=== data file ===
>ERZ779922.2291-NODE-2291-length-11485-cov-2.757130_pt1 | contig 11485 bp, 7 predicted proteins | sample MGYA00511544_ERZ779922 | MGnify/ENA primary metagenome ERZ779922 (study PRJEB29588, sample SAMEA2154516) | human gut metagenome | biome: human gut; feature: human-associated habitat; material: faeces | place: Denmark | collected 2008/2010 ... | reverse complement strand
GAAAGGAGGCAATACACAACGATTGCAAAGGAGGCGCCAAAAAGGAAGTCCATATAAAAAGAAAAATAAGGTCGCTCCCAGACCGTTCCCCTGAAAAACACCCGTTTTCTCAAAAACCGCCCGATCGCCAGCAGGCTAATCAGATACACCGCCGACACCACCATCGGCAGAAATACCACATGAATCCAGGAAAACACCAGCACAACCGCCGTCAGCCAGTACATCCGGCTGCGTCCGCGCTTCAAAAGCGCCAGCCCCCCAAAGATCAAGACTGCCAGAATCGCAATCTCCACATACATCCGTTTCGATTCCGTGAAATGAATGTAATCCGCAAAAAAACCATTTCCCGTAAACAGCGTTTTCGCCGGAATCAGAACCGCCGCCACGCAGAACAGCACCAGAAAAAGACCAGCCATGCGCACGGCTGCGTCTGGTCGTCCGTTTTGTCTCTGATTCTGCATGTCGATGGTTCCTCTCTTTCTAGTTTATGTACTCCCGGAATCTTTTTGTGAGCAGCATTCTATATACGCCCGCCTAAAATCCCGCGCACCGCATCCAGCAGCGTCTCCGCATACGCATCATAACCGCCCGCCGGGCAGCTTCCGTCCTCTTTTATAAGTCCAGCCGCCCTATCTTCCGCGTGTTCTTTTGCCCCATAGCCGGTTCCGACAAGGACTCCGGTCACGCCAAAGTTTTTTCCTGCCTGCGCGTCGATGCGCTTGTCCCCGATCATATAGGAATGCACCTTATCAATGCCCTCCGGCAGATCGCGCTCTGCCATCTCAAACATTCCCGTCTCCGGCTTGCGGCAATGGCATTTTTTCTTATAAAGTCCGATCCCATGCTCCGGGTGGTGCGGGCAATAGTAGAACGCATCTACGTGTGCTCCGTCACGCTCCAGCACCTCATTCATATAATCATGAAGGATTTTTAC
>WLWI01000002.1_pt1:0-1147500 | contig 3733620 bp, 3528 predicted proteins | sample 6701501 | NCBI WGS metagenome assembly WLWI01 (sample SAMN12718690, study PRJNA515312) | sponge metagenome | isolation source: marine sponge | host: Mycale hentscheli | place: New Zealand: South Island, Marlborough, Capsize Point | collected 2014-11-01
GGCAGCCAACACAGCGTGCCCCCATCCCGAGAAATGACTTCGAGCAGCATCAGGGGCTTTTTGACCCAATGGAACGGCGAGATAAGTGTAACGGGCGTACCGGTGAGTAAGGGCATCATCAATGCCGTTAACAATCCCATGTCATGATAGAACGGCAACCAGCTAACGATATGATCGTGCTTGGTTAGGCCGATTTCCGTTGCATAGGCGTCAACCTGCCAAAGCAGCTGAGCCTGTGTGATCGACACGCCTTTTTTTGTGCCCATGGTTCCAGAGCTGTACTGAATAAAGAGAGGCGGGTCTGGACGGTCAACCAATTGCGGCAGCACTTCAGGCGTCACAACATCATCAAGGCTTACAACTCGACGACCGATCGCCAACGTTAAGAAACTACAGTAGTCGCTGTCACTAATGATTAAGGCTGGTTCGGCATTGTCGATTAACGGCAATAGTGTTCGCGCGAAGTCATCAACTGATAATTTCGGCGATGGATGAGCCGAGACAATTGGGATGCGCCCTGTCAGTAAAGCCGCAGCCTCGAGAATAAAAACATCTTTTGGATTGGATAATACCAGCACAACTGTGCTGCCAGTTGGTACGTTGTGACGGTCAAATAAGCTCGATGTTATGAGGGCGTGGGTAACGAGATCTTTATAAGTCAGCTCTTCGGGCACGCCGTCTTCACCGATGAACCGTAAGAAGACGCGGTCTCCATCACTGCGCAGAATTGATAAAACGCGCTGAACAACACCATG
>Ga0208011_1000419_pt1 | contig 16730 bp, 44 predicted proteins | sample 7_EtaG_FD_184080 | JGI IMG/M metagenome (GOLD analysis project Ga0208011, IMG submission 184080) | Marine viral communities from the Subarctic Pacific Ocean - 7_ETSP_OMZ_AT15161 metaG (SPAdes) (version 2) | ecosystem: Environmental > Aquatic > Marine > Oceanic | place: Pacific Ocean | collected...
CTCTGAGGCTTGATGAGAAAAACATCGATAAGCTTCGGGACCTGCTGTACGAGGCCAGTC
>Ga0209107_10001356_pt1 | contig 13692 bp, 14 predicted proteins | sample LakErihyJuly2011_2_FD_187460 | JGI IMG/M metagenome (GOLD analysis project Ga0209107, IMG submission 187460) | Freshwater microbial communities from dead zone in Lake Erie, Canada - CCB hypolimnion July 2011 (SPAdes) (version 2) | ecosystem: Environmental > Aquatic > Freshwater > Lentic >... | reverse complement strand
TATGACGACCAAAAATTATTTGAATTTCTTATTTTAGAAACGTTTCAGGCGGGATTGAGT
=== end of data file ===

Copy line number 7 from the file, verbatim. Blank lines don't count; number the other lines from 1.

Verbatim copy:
>Ga0209107_10001356_pt1 | contig 13692 bp, 14 predicted proteins | sample LakErihyJuly2011_2_FD_187460 | JGI IMG/M metagenome (GOLD analysis project Ga0209107, IMG submission 187460) | Freshwater microbial communities from dead zone in Lake Erie, Canada - CCB hypolimnion July 2011 (SPAdes) (version 2) | ecosystem: Environmental > Aquatic > Freshwater > Lentic >... | reverse complement strand